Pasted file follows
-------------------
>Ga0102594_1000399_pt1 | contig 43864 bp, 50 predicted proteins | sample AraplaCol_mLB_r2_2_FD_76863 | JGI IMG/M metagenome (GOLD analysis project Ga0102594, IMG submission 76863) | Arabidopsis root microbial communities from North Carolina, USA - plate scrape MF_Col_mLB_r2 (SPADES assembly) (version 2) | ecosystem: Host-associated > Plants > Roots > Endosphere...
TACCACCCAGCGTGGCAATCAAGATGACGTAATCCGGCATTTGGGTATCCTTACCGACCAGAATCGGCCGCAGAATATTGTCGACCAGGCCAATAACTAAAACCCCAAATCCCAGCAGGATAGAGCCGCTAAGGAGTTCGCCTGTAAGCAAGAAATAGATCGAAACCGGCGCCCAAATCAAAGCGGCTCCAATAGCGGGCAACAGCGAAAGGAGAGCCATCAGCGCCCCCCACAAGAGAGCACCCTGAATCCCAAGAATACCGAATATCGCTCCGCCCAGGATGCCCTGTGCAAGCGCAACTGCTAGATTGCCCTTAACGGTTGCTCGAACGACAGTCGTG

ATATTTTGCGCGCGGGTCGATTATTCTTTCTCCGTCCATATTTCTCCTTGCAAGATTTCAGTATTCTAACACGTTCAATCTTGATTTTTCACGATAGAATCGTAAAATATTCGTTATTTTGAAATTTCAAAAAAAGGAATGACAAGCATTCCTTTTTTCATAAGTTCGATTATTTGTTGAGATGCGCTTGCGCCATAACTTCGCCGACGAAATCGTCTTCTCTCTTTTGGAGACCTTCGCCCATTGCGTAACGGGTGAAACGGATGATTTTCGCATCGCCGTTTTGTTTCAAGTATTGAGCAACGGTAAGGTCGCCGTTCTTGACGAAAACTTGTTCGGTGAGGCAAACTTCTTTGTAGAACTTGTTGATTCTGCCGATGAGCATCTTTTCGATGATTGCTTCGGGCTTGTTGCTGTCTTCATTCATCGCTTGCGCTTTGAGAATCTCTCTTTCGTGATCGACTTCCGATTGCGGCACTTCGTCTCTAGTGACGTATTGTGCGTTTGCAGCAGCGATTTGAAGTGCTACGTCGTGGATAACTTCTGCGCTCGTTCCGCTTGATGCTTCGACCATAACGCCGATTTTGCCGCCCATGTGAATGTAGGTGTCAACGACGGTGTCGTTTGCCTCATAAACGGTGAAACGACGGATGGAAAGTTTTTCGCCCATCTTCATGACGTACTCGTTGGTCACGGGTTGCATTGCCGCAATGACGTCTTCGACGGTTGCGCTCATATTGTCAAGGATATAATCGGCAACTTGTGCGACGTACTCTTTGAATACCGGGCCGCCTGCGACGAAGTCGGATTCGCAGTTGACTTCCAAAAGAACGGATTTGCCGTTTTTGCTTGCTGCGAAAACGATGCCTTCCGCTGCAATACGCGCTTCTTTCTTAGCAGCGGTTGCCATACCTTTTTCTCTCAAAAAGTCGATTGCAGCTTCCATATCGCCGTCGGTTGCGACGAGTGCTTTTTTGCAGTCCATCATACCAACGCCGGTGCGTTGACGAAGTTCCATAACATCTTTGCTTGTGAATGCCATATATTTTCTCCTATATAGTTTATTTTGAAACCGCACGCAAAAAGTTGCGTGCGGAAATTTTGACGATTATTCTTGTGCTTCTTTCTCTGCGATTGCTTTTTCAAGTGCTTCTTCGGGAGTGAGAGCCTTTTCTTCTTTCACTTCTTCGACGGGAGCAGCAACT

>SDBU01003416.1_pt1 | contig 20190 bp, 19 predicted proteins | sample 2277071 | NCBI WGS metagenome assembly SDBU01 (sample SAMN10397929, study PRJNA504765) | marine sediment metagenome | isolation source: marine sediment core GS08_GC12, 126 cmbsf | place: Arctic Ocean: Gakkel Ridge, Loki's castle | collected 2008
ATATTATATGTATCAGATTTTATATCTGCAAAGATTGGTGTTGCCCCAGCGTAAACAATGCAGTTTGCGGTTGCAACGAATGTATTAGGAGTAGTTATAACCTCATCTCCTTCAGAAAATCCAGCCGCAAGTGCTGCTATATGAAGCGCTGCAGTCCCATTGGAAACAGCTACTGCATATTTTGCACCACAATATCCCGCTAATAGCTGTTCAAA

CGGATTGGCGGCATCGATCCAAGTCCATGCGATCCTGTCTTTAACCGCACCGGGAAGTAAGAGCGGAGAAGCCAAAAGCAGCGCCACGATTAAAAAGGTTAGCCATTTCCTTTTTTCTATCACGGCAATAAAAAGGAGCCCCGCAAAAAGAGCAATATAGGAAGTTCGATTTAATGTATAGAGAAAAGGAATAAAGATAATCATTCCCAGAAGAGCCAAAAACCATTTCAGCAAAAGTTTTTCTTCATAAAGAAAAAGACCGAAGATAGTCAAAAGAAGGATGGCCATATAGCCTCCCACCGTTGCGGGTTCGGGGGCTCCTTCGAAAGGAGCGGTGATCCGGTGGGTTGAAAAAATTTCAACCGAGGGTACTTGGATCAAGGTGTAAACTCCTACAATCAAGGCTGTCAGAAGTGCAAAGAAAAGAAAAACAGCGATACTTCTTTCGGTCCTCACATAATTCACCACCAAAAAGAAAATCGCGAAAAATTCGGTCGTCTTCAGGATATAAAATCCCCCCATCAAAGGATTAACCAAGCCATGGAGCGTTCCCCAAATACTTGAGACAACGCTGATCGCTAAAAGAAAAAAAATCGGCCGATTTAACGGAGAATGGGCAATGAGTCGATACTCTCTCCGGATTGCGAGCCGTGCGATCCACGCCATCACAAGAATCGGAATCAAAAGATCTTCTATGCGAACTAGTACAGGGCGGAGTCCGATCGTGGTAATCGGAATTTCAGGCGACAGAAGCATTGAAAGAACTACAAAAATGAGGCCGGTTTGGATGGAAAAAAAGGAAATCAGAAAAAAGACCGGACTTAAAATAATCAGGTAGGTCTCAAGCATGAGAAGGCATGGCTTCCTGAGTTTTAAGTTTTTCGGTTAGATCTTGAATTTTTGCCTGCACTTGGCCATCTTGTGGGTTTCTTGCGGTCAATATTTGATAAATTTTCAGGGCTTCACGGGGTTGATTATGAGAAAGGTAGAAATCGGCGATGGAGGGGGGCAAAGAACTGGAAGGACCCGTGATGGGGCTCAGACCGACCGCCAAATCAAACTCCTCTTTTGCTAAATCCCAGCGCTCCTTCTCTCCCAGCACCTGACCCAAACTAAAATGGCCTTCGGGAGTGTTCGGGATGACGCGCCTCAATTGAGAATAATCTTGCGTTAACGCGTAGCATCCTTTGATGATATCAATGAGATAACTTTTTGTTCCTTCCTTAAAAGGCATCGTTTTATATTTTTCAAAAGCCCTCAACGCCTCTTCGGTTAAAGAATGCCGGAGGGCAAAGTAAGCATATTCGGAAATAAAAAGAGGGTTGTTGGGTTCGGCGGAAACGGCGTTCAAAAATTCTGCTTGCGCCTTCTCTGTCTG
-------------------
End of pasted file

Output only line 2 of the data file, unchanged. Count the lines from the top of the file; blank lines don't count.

TACCACCCAGCGTGGCAATCAAGATGACGTAATCCGGCATTTGGGTATCCTTACCGACCAGAATCGGCCGCAGAATATTGTCGACCAGGCCAATAACTAAAACCCCAAATCCCAGCAGGATAGAGCCGCTAAGGAGTTCGCCTGTAAGCAAGAAATAGATCGAAACCGGCGCCCAAATCAAAGCGGCTCCAATAGCGGGCAACAGCGAAAGGAGAGCCATCAGCGCCCCCCACAAGAGAGCACCCTGAATCCCAAGAATACCGAATATCGCTCCGCCCAGGATGCCCTGTGCAAGCGCAACTGCTAGATTGCCCTTAACGGTTGCTCGAACGACAGTCGTG